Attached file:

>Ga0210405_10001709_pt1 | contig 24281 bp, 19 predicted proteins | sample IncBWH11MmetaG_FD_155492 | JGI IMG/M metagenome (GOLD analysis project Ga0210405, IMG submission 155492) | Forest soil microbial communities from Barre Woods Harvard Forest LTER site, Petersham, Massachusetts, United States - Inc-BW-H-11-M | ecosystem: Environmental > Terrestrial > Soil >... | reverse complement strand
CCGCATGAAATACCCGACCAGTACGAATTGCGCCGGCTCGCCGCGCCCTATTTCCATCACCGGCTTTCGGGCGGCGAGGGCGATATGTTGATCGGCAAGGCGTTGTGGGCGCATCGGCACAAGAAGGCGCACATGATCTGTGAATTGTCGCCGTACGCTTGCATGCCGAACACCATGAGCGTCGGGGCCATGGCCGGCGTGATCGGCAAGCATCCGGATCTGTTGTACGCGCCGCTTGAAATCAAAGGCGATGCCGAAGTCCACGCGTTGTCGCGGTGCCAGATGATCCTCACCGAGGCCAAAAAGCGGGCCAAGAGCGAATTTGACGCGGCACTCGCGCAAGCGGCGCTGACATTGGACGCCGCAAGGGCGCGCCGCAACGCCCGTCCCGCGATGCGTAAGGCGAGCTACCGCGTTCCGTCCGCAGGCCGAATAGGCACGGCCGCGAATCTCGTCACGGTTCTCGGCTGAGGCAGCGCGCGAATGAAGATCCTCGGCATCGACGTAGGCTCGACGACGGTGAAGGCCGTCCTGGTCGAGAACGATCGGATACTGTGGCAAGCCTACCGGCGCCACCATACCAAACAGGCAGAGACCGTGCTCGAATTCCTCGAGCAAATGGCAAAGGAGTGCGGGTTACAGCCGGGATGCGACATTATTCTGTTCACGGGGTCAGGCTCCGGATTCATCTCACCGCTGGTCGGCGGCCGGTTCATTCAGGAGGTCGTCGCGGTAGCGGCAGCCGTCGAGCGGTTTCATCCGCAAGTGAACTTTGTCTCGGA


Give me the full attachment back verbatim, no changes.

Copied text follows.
>Ga0210405_10001709_pt1 | contig 24281 bp, 19 predicted proteins | sample IncBWH11MmetaG_FD_155492 | JGI IMG/M metagenome (GOLD analysis project Ga0210405, IMG submission 155492) | Forest soil microbial communities from Barre Woods Harvard Forest LTER site, Petersham, Massachusetts, United States - Inc-BW-H-11-M | ecosystem: Environmental > Terrestrial > Soil >... | reverse complement strand
CCGCATGAAATACCCGACCAGTACGAATTGCGCCGGCTCGCCGCGCCCTATTTCCATCACCGGCTTTCGGGCGGCGAGGGCGATATGTTGATCGGCAAGGCGTTGTGGGCGCATCGGCACAAGAAGGCGCACATGATCTGTGAATTGTCGCCGTACGCTTGCATGCCGAACACCATGAGCGTCGGGGCCATGGCCGGCGTGATCGGCAAGCATCCGGATCTGTTGTACGCGCCGCTTGAAATCAAAGGCGATGCCGAAGTCCACGCGTTGTCGCGGTGCCAGATGATCCTCACCGAGGCCAAAAAGCGGGCCAAGAGCGAATTTGACGCGGCACTCGCGCAAGCGGCGCTGACATTGGACGCCGCAAGGGCGCGCCGCAACGCCCGTCCCGCGATGCGTAAGGCGAGCTACCGCGTTCCGTCCGCAGGCCGAATAGGCACGGCCGCGAATCTCGTCACGGTTCTCGGCTGAGGCAGCGCGCGAATGAAGATCCTCGGCATCGACGTAGGCTCGACGACGGTGAAGGCCGTCCTGGTCGAGAACGATCGGATACTGTGGCAAGCCTACCGGCGCCACCATACCAAACAGGCAGAGACCGTGCTCGAATTCCTCGAGCAAATGGCAAAGGAGTGCGGGTTACAGCCGGGATGCGACATTATTCTGTTCACGGGGTCAGGCTCCGGATTCATCTCACCGCTGGTCGGCGGCCGGTTCATTCAGGAGGTCGTCGCGGTAGCGGCAGCCGTCGAGCGGTTTCATCCGCAAGTGAACTTTGTCTCGGA